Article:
Published: July 08, 2020 | Comments
Every day, artificial intelligence helps us accomplish more than we ever thought possible. One such example is the way we access information. We expect immediate answers to our questions, and AI makes that possible. Likewise, we see that the obvious application of AI is scale; we reach far more customers with a simulated human experience than with staff alone.
However, we shouldn’t think of AI as a one-way street where information is passed from an algorithm to an end-user. Instead, we should recognize that valuable information also flows back from the end-user. If we pay attention to what, when, and how people are communicating with AI, we can make better informed decisions that can enhance the customer experience.
Sophisticated AI systems rely on Natural Language Processing (NLP), which essentially matches an input against a stored label. So, if a user asks “what’s your name?” and the AI has knowledge stored against labels such as “what-is-your” and “name”, it will return the information associated with that specific pair of labels. We can then measure the frequency with which users ask about specific topics to identify which subjects are actually most important to our users.
Similarly, if the AI is missing information for given labels, we can gain insight into questions users are asking that we might not have addressed in our resources. Understanding the specific language people use to ask questions is also valuable, as this reflects the way they will search for information on your website. An accurate representation of what our customers want to find on our website can help us create more intuitive, informative web content. Evaluating the “what” of conversational AI analytics makes it possible to produce the customer experience more responsive to individual customer needs.
Another valuable insight gleaned from transaction data is when customers tend to seek information. Traditional models rely on an assumption of customer preferences, since service centers might have operational hours that will otherwise influence behavior. For example, a center that is open from 7:00am to 6:00pm might experience peak volumes between 12:00 pm and 1:00 pm. This may certainly represent the most convenient time for people during those specific hours. However, if AI is in place to assist users 24/7, we may find that users are most active between 7:00 pm and 8:00 pm, guiding us to shift our operational hours to accommodate that preference. Likewise, transaction data provides a more accurate representation of when users prefer to communicate with us, and we can leverage that data to improve their experience.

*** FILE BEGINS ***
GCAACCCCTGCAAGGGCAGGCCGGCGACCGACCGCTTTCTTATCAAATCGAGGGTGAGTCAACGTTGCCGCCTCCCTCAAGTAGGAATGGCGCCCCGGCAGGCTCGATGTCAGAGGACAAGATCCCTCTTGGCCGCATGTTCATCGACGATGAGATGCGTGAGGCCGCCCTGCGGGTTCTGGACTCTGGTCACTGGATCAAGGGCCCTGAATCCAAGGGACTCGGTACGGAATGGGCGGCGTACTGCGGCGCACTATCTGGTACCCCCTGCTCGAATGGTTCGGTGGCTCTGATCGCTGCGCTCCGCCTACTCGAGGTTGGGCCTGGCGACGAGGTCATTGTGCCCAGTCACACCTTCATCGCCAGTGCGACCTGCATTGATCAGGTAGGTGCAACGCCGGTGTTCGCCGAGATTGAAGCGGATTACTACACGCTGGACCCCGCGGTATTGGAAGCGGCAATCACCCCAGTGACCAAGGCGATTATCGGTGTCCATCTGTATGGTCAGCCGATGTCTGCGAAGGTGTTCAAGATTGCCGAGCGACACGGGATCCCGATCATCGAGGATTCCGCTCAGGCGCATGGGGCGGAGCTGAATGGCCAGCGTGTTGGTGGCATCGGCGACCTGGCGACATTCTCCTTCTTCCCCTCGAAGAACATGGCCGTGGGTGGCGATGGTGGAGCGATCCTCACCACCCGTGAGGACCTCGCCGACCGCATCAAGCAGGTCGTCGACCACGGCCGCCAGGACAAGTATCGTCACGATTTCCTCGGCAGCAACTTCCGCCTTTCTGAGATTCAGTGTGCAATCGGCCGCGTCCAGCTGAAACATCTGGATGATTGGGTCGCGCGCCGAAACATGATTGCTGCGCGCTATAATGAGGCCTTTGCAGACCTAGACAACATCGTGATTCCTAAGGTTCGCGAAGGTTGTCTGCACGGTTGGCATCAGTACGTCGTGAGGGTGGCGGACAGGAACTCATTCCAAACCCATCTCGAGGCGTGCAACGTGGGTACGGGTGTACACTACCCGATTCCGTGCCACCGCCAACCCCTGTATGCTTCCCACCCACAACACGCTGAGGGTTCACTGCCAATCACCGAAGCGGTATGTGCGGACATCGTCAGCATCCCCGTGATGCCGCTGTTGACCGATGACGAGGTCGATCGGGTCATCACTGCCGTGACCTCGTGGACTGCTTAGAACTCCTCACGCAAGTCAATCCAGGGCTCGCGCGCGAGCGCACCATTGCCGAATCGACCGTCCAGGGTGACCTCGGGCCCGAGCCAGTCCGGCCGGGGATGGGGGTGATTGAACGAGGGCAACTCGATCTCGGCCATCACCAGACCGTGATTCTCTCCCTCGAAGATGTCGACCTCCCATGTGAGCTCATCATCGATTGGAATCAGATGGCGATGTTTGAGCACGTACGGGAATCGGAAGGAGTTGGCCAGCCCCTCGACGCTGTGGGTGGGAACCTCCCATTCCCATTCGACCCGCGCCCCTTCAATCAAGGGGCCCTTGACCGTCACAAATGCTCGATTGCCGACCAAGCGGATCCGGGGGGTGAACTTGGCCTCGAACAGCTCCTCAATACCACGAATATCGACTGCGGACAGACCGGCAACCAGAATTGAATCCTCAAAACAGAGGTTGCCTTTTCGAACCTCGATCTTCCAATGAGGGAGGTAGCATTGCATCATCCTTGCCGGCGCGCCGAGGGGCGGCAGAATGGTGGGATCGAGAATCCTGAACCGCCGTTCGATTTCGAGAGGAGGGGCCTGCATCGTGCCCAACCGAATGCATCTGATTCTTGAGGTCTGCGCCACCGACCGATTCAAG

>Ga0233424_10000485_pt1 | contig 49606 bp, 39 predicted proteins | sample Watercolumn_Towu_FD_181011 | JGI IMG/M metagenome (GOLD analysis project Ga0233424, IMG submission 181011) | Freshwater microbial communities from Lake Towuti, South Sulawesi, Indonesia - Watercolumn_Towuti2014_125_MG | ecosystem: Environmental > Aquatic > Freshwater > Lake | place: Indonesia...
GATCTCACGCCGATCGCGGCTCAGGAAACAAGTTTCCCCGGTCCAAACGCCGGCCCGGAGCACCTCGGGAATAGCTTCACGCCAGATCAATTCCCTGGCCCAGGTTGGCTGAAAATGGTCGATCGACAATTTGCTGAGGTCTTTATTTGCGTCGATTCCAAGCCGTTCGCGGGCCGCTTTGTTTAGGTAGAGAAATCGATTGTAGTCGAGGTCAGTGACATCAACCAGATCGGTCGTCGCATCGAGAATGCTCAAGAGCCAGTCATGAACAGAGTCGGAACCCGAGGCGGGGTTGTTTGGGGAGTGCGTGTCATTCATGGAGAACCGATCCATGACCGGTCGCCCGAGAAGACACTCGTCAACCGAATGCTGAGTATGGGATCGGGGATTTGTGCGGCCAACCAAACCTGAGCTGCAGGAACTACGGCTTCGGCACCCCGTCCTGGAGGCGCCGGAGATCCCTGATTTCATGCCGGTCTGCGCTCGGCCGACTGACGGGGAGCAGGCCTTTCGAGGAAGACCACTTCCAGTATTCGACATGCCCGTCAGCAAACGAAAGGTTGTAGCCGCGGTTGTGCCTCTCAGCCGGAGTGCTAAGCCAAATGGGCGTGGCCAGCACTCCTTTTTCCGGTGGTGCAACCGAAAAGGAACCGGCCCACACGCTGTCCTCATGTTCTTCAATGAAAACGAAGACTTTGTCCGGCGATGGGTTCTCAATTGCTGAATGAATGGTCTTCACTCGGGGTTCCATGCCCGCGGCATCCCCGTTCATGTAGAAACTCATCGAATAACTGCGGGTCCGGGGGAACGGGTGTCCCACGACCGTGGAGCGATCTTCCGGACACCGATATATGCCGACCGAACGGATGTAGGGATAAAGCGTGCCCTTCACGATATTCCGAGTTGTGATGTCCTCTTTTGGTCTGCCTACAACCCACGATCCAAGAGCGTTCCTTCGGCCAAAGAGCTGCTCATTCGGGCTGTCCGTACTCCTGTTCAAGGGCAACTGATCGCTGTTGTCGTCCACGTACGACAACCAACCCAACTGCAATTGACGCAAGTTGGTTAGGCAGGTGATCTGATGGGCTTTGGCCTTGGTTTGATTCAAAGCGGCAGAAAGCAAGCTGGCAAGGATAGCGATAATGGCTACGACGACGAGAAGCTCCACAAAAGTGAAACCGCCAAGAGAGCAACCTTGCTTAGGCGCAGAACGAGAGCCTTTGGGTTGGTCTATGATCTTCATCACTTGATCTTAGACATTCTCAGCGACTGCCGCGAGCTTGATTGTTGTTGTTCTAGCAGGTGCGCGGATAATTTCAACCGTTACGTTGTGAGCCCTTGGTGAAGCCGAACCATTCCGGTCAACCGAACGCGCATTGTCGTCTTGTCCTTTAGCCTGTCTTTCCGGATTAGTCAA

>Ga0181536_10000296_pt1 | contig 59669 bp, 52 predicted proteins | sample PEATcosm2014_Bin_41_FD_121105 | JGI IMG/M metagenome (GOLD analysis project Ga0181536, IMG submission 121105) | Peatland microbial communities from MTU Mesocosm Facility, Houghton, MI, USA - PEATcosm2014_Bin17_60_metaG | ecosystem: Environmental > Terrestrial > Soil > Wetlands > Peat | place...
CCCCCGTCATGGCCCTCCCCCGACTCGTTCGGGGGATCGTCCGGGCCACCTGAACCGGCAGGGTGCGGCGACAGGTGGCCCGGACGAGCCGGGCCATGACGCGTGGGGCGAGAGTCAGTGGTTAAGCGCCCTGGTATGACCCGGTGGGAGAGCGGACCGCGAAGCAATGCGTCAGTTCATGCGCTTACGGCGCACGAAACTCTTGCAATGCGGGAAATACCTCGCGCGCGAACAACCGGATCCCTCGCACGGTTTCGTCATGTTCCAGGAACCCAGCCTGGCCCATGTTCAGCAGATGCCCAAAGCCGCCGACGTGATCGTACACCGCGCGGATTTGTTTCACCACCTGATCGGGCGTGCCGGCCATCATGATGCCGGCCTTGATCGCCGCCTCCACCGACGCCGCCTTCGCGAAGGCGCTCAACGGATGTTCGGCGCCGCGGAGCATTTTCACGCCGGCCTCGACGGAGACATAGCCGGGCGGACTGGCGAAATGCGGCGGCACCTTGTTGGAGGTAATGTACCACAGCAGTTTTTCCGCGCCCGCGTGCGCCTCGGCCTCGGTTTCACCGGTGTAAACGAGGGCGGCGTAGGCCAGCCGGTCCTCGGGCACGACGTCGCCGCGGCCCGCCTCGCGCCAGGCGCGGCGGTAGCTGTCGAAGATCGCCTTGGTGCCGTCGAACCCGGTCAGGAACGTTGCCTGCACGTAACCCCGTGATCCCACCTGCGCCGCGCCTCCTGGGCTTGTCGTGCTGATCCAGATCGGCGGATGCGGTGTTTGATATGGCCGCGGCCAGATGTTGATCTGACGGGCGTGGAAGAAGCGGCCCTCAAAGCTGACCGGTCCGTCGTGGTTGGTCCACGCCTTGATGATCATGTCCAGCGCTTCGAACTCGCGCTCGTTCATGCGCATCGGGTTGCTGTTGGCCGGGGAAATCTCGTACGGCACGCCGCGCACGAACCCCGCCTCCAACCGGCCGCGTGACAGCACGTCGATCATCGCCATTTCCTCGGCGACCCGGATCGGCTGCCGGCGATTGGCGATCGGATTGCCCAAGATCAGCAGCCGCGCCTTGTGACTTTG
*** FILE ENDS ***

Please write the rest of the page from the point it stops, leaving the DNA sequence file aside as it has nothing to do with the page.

We can also make improvements by analyzing how users interact with us. AI systems support nearly unlimited deployments; they can live on your phone system, your website, your SMS texting platform, your social media pages, and even our virtual assistants like Amazon’s Alexa. Conversational AI analytics offer a glimpse into which channel is most important to users. With that information, we can make informed decisions about where to invest additional resources, and which channels to promote to our customers. Additionally, you might find that it’s best to highlight certain information on your social media pages, and other information on your website. If we understand how customers seek information, we can tailor our delivery systems to reflect those preferences.
Industries tend to have unique qualities, and it’s unlikely that these examples offer a comprehensive summary of how AI informs organizations. The important thing is that we pay attention to what the data is telling us. When we do, the decisions we make to shape the customer experience are better informed, and more likely to add value for our stakeholders.